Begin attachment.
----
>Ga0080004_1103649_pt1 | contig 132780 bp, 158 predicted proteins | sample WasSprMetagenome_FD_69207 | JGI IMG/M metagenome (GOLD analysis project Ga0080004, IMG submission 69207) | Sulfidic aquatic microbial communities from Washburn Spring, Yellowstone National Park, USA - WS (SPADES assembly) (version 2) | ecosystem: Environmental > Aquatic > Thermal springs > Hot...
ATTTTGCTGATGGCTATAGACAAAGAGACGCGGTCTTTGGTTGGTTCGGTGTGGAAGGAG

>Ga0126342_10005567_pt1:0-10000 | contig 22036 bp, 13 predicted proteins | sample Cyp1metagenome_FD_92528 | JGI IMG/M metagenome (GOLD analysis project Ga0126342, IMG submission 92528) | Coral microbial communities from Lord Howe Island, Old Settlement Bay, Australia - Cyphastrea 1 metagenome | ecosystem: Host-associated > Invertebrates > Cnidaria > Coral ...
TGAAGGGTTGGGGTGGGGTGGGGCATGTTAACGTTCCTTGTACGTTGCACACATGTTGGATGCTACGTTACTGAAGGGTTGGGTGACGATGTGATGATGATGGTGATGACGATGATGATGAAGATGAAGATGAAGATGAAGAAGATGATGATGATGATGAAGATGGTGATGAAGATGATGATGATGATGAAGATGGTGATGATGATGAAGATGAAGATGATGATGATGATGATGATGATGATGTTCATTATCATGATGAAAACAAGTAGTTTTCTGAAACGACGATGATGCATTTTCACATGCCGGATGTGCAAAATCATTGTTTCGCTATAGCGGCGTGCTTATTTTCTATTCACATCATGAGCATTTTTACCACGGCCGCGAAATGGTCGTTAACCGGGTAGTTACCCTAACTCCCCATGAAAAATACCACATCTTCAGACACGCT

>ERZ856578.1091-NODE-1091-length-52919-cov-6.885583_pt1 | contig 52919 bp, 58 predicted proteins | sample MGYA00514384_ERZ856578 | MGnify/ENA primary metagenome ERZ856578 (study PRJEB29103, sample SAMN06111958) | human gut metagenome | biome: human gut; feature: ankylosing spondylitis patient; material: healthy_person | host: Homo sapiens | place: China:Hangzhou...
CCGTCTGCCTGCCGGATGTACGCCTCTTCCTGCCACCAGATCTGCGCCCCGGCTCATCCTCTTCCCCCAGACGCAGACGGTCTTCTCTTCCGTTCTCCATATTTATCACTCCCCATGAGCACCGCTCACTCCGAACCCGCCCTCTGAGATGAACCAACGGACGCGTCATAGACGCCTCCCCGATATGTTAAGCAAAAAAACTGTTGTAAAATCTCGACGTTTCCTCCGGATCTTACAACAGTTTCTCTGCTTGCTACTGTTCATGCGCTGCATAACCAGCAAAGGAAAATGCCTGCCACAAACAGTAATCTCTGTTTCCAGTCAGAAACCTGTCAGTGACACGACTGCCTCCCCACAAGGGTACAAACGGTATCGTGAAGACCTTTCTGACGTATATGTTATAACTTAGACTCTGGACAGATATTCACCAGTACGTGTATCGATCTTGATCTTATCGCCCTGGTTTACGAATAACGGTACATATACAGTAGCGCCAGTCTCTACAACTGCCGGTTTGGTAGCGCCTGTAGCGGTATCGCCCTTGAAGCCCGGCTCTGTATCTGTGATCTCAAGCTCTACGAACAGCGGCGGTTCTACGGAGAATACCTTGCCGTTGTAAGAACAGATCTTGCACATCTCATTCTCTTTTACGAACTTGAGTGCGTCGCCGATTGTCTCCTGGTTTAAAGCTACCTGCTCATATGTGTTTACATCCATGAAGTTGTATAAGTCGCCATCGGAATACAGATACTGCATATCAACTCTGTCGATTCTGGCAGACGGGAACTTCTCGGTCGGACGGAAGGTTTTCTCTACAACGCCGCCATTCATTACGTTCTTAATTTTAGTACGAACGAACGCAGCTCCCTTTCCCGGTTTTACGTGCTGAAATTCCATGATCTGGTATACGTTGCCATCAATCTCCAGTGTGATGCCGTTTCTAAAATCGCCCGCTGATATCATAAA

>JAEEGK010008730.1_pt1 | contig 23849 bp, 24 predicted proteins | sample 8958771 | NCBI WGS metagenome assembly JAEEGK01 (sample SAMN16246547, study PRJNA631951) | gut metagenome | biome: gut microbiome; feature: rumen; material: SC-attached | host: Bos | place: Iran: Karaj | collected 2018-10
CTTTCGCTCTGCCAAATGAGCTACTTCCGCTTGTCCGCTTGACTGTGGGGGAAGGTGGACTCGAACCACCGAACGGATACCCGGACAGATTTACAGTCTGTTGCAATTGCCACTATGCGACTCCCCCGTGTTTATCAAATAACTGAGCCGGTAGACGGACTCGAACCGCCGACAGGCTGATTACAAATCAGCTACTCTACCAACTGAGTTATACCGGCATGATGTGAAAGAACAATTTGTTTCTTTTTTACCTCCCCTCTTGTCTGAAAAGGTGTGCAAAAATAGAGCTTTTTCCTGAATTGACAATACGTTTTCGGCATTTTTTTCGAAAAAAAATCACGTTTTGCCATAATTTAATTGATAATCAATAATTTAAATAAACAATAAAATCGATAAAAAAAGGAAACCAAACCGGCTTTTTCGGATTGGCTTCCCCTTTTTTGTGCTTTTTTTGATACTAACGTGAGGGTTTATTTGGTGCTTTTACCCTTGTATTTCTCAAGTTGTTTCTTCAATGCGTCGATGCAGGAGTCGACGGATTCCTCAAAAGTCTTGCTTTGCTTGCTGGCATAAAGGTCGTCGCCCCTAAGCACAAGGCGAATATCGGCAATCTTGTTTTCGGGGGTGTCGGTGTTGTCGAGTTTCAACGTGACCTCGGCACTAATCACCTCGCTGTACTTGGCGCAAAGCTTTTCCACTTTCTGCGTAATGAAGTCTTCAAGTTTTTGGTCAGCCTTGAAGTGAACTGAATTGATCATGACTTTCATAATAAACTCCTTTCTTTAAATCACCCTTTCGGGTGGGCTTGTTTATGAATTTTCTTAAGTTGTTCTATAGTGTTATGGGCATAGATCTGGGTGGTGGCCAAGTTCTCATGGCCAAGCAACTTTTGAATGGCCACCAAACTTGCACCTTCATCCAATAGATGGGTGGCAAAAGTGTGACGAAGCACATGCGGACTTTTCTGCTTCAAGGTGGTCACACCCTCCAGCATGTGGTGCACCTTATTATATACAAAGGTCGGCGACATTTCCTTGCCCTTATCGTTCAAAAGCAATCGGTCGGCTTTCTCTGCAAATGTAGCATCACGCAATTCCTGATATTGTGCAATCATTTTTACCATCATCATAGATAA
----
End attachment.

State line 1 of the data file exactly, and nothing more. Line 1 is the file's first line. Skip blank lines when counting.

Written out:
>Ga0080004_1103649_pt1 | contig 132780 bp, 158 predicted proteins | sample WasSprMetagenome_FD_69207 | JGI IMG/M metagenome (GOLD analysis project Ga0080004, IMG submission 69207) | Sulfidic aquatic microbial communities from Washburn Spring, Yellowstone National Park, USA - WS (SPADES assembly) (version 2) | ecosystem: Environmental > Aquatic > Thermal springs > Hot...